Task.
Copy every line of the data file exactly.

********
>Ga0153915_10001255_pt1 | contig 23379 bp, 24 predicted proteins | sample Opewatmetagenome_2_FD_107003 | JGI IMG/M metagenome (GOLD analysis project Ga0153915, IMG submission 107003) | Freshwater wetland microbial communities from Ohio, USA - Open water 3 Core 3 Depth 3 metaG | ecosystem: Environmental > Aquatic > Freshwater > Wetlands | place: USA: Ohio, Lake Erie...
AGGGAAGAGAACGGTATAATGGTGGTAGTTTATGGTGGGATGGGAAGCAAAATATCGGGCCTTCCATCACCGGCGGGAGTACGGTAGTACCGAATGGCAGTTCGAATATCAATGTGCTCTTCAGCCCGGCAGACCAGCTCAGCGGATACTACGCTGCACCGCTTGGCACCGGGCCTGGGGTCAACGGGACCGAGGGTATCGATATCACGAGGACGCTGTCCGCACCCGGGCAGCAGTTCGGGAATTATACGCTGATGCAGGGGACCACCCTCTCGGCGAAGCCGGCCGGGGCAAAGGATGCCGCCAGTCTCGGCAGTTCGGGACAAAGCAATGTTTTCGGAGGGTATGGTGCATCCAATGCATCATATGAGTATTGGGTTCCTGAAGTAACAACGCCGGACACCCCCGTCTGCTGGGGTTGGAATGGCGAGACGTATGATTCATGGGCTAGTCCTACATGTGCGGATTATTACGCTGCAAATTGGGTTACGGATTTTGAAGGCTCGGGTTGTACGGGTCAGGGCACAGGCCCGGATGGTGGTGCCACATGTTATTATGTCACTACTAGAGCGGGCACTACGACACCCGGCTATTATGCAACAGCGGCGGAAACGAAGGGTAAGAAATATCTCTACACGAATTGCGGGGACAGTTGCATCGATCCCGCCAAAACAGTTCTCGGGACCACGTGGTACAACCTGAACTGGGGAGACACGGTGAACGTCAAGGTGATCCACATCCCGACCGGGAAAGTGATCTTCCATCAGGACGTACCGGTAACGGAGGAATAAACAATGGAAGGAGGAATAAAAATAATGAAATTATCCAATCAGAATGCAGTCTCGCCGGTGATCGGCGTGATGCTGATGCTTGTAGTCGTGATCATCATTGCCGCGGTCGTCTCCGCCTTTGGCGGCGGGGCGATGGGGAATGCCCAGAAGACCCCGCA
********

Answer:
>Ga0153915_10001255_pt1 | contig 23379 bp, 24 predicted proteins | sample Opewatmetagenome_2_FD_107003 | JGI IMG/M metagenome (GOLD analysis project Ga0153915, IMG submission 107003) | Freshwater wetland microbial communities from Ohio, USA - Open water 3 Core 3 Depth 3 metaG | ecosystem: Environmental > Aquatic > Freshwater > Wetlands | place: USA: Ohio, Lake Erie...
AGGGAAGAGAACGGTATAATGGTGGTAGTTTATGGTGGGATGGGAAGCAAAATATCGGGCCTTCCATCACCGGCGGGAGTACGGTAGTACCGAATGGCAGTTCGAATATCAATGTGCTCTTCAGCCCGGCAGACCAGCTCAGCGGATACTACGCTGCACCGCTTGGCACCGGGCCTGGGGTCAACGGGACCGAGGGTATCGATATCACGAGGACGCTGTCCGCACCCGGGCAGCAGTTCGGGAATTATACGCTGATGCAGGGGACCACCCTCTCGGCGAAGCCGGCCGGGGCAAAGGATGCCGCCAGTCTCGGCAGTTCGGGACAAAGCAATGTTTTCGGAGGGTATGGTGCATCCAATGCATCATATGAGTATTGGGTTCCTGAAGTAACAACGCCGGACACCCCCGTCTGCTGGGGTTGGAATGGCGAGACGTATGATTCATGGGCTAGTCCTACATGTGCGGATTATTACGCTGCAAATTGGGTTACGGATTTTGAAGGCTCGGGTTGTACGGGTCAGGGCACAGGCCCGGATGGTGGTGCCACATGTTATTATGTCACTACTAGAGCGGGCACTACGACACCCGGCTATTATGCAACAGCGGCGGAAACGAAGGGTAAGAAATATCTCTACACGAATTGCGGGGACAGTTGCATCGATCCCGCCAAAACAGTTCTCGGGACCACGTGGTACAACCTGAACTGGGGAGACACGGTGAACGTCAAGGTGATCCACATCCCGACCGGGAAAGTGATCTTCCATCAGGACGTACCGGTAACGGAGGAATAAACAATGGAAGGAGGAATAAAAATAATGAAATTATCCAATCAGAATGCAGTCTCGCCGGTGATCGGCGTGATGCTGATGCTTGTAGTCGTGATCATCATTGCCGCGGTCGTCTCCGCCTTTGGCGGCGGGGCGATGGGGAATGCCCAGAAGACCCCGCA